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Torah Tidbits with Yael Bister, Tenth Grade Student

Yael Bister, Grade 10 Student

Parshat  Behar-Bechukotai

In these Parshas the Torah talks about ceasing the working of the land on the seventh year, known as the as Shmitta year. During this year it is forbidden for a farmer to work his land and any man and animal is able to eat the produce that is grows there throughout the year, as it is essentially ownerless.

In Vayikra 25:1-2 God says,

The LORD spoke to Moses on Mount Sinai: Speak to the Israelite people and say to them: When you enter the land that I assign to you, the land shall observe a sabbath of the LORD.

This Pasuk speaks about the Shmitta year and how all the Jewish people must observe it. However, why does it specifically mention that it was given on Mount Sinai? Weren’t all of the mitzvot given on Mount Sinai?

Rashi explains that on Mount Sinai all the halachot that were ever given to the Jews were explained in very minute details. The words "be har Sinai" here appear to be unnecessary because we already know where the Torah and Mitzvot come from. What this teaches us is that this mitzvah together with all of its details was taught at Mount Sinai, as were all of the other mitzvot.  Although the written Torah sometimes appears to not be very clear or it seems to be lacking in detail, more than just this aspect of the Torah was given at Mount Sinai. The Oral Law, which includes things such as the Mishna and the Talmud were also taught by Moshe at Matan Torah and passed down through the generations. It is up to each generation to understand these teachings and apply it to everyday life.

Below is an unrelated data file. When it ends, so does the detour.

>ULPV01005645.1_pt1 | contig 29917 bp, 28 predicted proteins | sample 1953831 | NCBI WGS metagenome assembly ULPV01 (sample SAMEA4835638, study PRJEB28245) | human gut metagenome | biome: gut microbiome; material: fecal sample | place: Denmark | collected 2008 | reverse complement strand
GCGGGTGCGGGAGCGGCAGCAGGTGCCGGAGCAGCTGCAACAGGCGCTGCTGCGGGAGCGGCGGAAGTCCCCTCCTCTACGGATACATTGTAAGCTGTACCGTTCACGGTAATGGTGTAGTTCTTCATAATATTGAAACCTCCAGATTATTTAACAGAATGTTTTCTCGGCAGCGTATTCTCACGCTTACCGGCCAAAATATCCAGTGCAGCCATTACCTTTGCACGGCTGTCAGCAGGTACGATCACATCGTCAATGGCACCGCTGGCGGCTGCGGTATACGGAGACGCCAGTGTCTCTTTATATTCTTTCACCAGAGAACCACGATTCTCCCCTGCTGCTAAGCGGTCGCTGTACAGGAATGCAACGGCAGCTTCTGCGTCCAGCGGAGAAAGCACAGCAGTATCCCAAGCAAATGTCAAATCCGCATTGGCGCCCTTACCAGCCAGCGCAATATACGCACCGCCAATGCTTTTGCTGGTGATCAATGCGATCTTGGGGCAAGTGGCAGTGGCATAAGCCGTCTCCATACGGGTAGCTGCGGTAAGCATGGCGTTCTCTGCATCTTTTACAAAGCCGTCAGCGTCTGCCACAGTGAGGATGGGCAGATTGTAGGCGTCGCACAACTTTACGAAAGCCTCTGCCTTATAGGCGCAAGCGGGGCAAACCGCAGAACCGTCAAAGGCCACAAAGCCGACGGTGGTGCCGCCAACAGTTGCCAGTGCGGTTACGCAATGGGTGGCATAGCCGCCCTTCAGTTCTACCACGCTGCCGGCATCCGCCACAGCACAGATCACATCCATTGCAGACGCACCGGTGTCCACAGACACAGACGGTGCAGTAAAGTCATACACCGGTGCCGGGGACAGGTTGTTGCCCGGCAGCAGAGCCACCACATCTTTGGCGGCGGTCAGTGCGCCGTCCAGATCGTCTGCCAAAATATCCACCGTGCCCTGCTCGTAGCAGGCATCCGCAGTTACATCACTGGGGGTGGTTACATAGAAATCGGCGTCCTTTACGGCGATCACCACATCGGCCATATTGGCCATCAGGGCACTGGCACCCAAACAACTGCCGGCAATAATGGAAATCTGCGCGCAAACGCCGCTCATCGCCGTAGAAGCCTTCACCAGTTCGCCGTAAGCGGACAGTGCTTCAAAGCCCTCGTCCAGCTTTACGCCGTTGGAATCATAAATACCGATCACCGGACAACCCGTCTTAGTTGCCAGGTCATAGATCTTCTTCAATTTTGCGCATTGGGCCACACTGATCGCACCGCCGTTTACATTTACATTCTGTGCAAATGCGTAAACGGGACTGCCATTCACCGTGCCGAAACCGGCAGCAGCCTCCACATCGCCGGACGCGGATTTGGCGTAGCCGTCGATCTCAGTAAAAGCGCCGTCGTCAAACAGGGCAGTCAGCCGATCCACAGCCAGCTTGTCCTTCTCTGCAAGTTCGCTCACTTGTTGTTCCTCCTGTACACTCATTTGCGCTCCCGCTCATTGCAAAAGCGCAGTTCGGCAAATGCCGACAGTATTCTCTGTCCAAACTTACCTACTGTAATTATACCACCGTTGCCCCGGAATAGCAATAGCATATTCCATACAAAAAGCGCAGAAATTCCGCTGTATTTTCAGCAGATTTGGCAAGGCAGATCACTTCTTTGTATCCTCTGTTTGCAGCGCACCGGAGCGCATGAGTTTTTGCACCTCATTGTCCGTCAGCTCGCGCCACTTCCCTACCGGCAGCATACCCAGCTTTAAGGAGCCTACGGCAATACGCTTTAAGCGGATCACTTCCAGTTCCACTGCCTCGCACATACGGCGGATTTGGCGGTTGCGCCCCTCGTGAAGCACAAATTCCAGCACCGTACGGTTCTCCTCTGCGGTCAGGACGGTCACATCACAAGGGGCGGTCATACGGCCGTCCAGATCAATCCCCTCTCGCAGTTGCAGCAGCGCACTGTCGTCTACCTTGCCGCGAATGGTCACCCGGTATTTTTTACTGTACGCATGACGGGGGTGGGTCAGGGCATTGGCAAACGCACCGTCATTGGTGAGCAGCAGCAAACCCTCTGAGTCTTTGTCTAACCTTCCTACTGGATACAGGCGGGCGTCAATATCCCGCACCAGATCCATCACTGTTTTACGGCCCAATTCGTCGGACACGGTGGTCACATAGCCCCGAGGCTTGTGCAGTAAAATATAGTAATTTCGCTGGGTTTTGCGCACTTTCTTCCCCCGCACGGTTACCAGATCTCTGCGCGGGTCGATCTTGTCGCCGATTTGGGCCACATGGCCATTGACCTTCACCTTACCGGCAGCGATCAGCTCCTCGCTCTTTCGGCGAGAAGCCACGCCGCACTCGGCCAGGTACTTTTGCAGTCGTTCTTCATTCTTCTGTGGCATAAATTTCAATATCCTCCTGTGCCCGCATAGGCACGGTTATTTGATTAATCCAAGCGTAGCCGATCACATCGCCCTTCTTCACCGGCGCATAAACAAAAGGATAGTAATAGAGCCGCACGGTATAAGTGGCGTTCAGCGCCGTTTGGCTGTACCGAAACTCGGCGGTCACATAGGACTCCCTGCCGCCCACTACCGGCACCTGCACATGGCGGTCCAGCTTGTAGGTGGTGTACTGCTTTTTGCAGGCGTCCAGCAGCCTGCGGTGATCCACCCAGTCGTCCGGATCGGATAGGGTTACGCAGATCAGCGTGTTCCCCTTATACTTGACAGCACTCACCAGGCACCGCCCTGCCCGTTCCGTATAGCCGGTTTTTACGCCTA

The second Parsha read this week goes through all of the curses and punishments that we will endure if we fail to abide by Hashem’s commandments.  We know that the Torah is not in chronological order, however, there is significance in the fact that Shmetia and these punishments for disregarding Hashem are in the same weekly reading?  By trying to figure out what God wants us to do with his commandments and how to be a God-fearing Jew we are going to be exempt from his punishments. In the 21st Century, it is very hard to be a good Jew because we have all these societal pressures to be something we are not. However, by observing His commandments and studying Torah we will continue to be connected to Hashem and enjoy His blessings, such as those mentioned with the laws Shmitta.

Shabbat Shalom!

Yael Bister
Tenth Grade Student


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